Description of problem:
I was descrbing to Jeremy on irc that I thought s-c-d timezone selection needed
some polish. I had once booted a Ubuntu live cd and noticed that theirs a)
looked better and b) operated better than ours.
This is pretty subjective stuff, but I'll try to describe it as best as I can
(I'm no interface designer either).
1) I believe that the overall colors of the timezone selection screen are too
dark. I'm attaching the ubuntu-tz.jpg from Ubuntu. Notice how rich the colors
are compared to fedora-tz.jpg?
2) I've never really cared for the zoom approach of selecting a timezone. I
understand that it's hard to select a tiny dot (and some are very close
together), but it has created additional problems.
a) Zoom is not smooth when you select a region.
b) Zoomed regions contain dots that can't be selected (see fedora-tz2.png).
c) Dots in desert regions have little contract (yellow on brownish orange).
d) User is forced to select a timezone before exiting zoom (yes, there are a
few places to click that exist without selecting, but they are hard to find).
That being said, I don't think zooming to a more detailed region is a bad idea.
In fact, you pretty much have to because of the proximity of some of the dots.
I just think that this is not the best implementation of that. (No, sorry, no
breakthrough ideas either)
3) The elastic arrow looks a little clunky - amatuerish. I didn't get a
capture, but Ubuntu just lights up the nearest dot. Also their "dots" are
slightly larger orange diamonds, which IMHO provide greater contrast given their
overall color scheme.
Version-Release number of selected component (if applicable):
Created attachment 149089 [details]
fedora tz selection
Created attachment 149090 [details]
ubuntu tz selection
Created attachment 149091 [details]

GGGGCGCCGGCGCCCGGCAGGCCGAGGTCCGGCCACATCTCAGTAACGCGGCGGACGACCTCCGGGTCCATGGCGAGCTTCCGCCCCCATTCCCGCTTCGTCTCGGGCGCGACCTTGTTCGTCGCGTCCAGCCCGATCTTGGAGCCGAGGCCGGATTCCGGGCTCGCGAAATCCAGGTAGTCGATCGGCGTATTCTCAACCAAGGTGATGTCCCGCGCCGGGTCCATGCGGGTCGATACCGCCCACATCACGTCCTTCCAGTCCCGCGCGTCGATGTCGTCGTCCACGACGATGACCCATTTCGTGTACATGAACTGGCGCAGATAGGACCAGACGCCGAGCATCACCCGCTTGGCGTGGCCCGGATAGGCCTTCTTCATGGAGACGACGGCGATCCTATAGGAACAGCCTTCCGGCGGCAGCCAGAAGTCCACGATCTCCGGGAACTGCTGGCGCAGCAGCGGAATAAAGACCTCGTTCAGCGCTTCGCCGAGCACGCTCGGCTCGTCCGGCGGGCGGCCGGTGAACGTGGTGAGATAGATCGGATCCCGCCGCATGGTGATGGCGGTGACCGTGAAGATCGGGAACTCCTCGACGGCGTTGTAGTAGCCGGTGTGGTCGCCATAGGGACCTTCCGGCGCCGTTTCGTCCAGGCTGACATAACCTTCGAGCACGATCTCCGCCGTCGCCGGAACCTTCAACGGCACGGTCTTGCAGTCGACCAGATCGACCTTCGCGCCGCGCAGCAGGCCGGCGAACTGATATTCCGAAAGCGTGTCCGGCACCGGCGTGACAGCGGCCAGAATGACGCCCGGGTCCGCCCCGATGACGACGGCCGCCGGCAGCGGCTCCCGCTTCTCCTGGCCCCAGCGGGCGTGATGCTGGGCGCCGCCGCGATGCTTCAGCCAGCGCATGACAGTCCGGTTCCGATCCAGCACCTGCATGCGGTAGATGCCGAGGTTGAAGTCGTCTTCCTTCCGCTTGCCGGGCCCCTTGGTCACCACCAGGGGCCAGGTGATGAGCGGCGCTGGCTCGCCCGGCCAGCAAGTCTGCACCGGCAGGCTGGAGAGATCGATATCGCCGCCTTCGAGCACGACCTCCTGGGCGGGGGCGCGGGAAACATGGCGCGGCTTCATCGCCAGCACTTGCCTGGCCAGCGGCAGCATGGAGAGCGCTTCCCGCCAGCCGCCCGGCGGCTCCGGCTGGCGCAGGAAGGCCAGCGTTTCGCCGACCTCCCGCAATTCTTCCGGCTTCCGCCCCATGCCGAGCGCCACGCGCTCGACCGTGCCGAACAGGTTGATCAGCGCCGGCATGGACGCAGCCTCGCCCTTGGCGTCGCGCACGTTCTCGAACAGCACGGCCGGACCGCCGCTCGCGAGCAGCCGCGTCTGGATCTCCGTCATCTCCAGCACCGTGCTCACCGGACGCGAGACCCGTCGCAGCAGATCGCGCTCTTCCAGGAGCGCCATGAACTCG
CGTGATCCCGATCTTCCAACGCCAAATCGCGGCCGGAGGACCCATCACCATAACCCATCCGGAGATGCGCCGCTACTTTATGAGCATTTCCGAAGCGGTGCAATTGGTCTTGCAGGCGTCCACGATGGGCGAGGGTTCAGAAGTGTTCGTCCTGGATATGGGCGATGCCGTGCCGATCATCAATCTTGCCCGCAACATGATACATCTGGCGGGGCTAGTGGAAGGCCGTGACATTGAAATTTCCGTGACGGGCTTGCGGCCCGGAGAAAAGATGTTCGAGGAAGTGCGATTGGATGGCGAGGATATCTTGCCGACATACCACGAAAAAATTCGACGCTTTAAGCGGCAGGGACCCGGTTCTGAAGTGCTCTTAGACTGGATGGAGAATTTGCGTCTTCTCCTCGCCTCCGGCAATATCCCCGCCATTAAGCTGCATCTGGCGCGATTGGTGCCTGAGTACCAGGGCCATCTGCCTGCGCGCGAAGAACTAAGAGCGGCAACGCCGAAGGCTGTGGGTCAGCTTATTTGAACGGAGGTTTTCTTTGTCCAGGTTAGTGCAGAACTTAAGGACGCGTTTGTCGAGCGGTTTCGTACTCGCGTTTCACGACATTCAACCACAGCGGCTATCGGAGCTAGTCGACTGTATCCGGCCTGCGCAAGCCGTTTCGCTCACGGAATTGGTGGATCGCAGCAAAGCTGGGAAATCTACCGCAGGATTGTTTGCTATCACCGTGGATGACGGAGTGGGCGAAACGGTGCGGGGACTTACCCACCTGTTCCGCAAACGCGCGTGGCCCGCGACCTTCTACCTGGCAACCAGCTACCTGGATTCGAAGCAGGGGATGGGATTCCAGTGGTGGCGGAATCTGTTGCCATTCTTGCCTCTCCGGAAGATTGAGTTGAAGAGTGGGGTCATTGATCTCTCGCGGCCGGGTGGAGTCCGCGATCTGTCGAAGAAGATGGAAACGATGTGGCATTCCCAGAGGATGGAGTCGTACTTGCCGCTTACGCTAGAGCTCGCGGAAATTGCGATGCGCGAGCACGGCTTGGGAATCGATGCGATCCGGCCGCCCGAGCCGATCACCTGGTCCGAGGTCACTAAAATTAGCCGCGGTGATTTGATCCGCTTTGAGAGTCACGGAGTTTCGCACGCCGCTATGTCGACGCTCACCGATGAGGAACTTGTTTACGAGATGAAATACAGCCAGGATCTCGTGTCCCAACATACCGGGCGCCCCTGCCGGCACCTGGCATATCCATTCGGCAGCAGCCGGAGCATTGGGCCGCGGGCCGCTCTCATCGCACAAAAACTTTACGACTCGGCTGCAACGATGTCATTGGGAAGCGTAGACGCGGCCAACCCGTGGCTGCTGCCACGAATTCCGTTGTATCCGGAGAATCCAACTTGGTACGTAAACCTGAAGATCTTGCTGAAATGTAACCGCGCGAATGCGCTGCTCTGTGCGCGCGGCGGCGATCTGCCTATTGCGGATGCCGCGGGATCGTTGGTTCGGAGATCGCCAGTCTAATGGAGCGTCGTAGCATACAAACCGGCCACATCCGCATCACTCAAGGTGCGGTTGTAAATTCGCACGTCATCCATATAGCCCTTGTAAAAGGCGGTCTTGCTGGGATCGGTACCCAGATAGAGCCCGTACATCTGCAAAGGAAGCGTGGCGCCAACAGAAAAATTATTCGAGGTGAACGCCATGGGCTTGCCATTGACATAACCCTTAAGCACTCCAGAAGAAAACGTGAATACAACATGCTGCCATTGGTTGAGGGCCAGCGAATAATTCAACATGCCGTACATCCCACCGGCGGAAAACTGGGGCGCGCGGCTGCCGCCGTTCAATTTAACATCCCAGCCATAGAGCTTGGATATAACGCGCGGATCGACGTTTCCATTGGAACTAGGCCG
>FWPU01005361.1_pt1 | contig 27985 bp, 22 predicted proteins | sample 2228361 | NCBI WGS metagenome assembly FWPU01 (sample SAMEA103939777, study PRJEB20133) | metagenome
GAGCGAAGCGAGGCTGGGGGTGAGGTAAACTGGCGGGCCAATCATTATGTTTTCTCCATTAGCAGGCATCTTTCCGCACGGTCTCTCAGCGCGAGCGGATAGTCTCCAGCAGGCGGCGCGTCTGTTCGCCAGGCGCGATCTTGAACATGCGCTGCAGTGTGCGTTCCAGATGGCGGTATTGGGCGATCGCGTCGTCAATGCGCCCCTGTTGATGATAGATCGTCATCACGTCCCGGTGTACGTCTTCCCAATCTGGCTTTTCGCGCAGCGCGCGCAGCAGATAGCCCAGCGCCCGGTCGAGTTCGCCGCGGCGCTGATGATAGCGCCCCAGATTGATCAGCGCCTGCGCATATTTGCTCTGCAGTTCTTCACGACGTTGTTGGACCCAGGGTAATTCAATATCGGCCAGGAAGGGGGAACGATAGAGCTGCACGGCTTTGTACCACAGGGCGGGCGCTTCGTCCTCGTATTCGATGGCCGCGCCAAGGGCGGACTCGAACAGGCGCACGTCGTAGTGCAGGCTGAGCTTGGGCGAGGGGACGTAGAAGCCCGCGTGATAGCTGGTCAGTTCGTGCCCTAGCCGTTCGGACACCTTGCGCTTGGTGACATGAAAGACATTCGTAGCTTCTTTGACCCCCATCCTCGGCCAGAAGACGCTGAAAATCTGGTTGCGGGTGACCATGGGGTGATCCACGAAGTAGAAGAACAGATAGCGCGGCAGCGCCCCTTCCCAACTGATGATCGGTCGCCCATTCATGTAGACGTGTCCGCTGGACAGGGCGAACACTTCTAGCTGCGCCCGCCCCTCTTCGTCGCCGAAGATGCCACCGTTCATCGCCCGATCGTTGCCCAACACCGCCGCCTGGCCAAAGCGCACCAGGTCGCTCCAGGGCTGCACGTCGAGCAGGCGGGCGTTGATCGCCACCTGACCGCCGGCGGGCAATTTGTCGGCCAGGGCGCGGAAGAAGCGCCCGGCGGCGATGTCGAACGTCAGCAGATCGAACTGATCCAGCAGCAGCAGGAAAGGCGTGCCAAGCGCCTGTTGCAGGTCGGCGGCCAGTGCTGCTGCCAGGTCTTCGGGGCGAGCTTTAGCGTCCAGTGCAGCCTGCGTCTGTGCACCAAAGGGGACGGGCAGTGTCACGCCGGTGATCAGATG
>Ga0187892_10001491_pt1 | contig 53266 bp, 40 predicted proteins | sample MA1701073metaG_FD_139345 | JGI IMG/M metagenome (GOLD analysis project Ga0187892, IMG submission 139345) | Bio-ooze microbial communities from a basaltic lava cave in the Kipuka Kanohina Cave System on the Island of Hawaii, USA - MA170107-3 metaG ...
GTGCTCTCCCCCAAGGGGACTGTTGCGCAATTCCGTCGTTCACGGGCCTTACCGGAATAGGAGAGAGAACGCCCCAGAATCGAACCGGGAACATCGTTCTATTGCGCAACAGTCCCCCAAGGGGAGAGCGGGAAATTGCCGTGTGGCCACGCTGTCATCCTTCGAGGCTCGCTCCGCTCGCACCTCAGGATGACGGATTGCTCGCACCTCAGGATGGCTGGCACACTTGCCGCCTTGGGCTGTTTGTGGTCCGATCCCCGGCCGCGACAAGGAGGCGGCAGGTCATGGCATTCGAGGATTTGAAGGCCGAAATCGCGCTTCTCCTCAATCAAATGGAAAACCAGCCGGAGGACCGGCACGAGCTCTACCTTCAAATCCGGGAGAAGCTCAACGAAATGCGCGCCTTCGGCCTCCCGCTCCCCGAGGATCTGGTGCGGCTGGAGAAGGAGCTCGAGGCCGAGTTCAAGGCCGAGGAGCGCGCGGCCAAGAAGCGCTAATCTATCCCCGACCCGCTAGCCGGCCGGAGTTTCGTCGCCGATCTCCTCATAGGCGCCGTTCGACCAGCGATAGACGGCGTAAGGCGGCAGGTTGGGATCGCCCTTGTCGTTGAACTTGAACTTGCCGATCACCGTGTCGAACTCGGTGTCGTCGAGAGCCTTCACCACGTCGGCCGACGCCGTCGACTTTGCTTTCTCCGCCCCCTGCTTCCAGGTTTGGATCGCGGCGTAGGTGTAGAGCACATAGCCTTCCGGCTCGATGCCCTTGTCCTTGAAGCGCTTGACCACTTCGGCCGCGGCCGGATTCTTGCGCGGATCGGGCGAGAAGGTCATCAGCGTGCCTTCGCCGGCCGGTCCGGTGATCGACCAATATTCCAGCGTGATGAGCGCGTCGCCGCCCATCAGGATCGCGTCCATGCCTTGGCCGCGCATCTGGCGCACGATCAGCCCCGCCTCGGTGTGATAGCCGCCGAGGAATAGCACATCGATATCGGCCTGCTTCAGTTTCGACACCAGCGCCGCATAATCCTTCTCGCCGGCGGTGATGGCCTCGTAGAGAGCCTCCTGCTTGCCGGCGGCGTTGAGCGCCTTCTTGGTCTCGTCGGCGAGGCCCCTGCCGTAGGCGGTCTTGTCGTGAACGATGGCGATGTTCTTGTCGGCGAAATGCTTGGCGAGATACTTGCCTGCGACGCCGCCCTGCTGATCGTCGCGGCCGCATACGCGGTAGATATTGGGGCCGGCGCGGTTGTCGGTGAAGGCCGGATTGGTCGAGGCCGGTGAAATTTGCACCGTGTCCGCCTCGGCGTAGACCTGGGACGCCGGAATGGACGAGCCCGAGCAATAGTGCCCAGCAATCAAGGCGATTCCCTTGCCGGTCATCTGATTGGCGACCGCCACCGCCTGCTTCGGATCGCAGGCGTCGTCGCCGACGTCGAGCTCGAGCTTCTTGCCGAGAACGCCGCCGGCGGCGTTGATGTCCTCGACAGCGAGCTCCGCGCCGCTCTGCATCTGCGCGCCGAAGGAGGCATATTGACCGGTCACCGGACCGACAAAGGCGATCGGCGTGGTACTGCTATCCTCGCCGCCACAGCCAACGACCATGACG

demonstration of one weakness of zoom
I've made some changes, especially to the way zooming works, in the development
version of the tool. The TZ selector the Ubuntu people have looks awfully
similar to the one in Evolution, so I just tried out that one. I don't think I
like that color scheme, even though it's easier to get the contrast right. And
even though the arrow might seem amateurish, I find it much easier to spot the
currently selectable city with it than with only a highlighted dot. Although,
with the current version there's a label of the selectable city more or less
beside it... I have to think about that one.
Please take a look at the current version. You can check out the current code
from CVS (unfortunately the built packages haven't made it onto the mirrors yet):
1.) Log into anonymous CVS with an empty password (just hit return):
cvs -d :pserver:firstname.lastname@example.org:/usr/local/CVS login
2.) Check out the current code:
cvs -d :pserver:email@example.com:/usr/local/CVS co -z4
3.) change to the system-config-date/src directory
4a.) now you can start the whole thing:
4b.) or only the TZ widget:
I'm still thinking about how to improve the contrast of the city dots, so if you
have some ideas in this area or something else please shout.